The Amber Underwood Memorial News Competition >, supported by the Amber Underwood Memorial Endowment Fund, is an opportunity for 4-H members to showcase their writing and journalism skills. Members create a 500 word essay that shares a 4-H program/event, 4-H success story, current agricultural or rural community concern, or perhaps a stimulating conversation with a community leader.
The caliber of pieces that comes through the door was outstanding! 4-H Ontario definitely has some fantastic writers in our midst. This year, the senior winner for the competition was Jackie Shaw, and the junior winner was Ariana Tersteege. Both members wrote great stories sharing their experience in 4-H clubs and what it taught them.
This week I would like to share Jackie’s winning entry. Stay tuned next week to read Ariana’s story!
Oh The Lesson’s You’ll Learn
By Jackie Shaw
The motto of 4-H is “Learn to do by Doing” however, I have realized that there are so many more lessons to learn by participating in the 4-H program. I was a member of the Damascus Woodworking Club this past spring and in one meeting there were a multitude of life lessons to be acquired.
The first lesson that I learned was that of teamwork. During this meeting club members were constructing birdhouses. There was only one nail-gun and both my younger sister and I needed to nail the shingles to our houses. We realized that if we worked together we could get the job done in a fraction of the time as we could have if we had worked individually. While one of us positioned the shingle on our roof the other would nail their shingle on and hand over the nail gun. This example of teamwork saved us time.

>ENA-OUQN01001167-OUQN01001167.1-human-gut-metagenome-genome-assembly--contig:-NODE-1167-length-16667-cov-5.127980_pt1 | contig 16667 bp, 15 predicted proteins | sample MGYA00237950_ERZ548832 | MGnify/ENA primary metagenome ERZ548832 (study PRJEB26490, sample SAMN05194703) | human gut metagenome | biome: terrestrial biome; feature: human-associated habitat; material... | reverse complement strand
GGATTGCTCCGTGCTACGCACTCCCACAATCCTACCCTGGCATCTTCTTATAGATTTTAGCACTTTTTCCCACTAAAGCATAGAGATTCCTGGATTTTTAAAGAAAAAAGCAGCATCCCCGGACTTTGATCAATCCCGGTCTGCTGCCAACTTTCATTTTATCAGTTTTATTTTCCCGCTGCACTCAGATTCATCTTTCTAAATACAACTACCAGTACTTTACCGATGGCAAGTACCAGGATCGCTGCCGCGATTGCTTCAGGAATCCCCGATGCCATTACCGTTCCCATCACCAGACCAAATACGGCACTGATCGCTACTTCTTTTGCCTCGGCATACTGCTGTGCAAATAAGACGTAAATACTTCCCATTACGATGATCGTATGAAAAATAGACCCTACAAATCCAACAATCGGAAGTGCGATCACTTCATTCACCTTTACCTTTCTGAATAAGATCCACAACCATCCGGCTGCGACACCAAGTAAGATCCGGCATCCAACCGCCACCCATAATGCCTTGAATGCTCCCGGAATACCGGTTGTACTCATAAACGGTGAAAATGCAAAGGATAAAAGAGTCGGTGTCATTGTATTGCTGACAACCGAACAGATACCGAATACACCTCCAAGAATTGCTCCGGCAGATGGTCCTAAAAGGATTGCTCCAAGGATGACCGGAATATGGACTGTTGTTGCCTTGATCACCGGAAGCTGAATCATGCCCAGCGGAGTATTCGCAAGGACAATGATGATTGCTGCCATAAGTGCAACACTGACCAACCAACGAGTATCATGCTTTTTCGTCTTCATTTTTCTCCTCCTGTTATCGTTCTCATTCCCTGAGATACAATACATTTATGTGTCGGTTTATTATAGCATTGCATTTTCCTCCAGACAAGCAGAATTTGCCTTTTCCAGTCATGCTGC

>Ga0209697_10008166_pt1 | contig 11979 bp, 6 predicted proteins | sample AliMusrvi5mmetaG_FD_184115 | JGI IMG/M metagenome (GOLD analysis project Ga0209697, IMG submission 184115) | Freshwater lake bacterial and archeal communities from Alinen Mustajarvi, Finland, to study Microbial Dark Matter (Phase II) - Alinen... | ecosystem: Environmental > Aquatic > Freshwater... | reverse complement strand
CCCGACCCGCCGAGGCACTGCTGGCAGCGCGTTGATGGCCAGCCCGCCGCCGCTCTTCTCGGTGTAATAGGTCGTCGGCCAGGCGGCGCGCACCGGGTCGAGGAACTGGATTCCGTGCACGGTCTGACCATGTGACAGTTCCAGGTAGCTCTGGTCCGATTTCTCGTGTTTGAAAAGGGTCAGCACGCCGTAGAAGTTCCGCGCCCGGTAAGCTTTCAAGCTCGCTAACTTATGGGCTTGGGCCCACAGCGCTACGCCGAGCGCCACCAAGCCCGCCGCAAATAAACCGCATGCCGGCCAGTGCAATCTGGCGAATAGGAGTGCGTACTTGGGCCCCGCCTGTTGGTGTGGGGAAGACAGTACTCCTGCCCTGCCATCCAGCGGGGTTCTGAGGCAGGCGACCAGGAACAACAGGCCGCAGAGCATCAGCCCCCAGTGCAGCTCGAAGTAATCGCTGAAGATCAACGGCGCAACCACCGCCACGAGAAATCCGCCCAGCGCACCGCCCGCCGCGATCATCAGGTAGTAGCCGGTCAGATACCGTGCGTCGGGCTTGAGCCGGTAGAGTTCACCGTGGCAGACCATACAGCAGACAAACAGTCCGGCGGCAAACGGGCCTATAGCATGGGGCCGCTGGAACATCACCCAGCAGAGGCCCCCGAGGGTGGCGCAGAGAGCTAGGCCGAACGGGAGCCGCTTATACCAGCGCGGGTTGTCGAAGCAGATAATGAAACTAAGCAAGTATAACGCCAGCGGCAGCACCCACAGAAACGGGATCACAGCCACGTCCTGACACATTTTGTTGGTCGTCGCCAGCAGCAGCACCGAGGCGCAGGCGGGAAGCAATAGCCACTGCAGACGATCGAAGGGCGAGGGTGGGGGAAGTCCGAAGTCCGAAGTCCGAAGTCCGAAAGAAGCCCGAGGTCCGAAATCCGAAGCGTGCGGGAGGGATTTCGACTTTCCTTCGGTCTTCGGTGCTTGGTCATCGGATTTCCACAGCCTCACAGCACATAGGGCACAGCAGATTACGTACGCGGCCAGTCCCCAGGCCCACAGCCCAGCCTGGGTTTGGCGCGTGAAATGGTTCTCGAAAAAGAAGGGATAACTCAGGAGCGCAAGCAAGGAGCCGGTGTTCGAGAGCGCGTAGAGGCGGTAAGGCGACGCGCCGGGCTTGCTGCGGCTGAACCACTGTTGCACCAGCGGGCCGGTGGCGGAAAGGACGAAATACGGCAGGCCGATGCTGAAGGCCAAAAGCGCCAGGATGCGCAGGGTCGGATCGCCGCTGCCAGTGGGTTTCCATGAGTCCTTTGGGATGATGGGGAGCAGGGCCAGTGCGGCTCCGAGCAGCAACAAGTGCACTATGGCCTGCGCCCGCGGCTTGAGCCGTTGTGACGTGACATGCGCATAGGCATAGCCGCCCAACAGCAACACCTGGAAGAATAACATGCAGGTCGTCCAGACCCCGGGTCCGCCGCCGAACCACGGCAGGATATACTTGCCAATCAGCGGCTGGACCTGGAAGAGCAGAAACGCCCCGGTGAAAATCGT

Overcoming my fears was lesson number two. At first I was very apprehensive about using the power saws to cut the wood for my birdhouse. However, after one of the leaders, Janice Walsh, reminded me of the 4-H motto I decided to give it a try—slowly. When I realized that I did not cut off any fingers I began to feel more comfortable around the tools and by the end of the meeting I was using them with ease.
The third lesson learned was that it is okay to ask for help when you need it. I was having a lot of trouble using the drill press to make an entry hole for the birdhouse. At first I did not want to ask for help because I thought I would be able to figure it out on my own. A younger member, however, saw my plight and offered his help. After I accepted, I realized that without his help I probably would not have been able to complete the task. Sometimes in life we don’t ask for assistance when we need it; this experience reminded me that asking for help is not a bad thing.
The final lesson to be learned was that it is important to be involved in the local community. The birdhouses that were constructed during the meeting were placed on the Arthur Walking Trail. This meant that not only would the birds be able to appreciate out efforts, but the whole community would be able to see the birdhouses when walking on the trail.
Overall, in the two hours of this meeting I was shown that one can learn many things that will be useful in a multitude of situations in life. From the benefits of teamwork, to asking for help when we need it, and having a sense of community spirit, 4-H has taught valuable lessons not only to the members of the Damascus Woodworking Club, but also to thousands of members worldwide. The most important lesson that will stay with me for the rest of my life however is that everyone can “Learn to do by Doing”.Jackie Shaw is a senior Wellington 4-H member. Jackie has completed over 30 projects including Sewing, Pizza and Scrapbooking.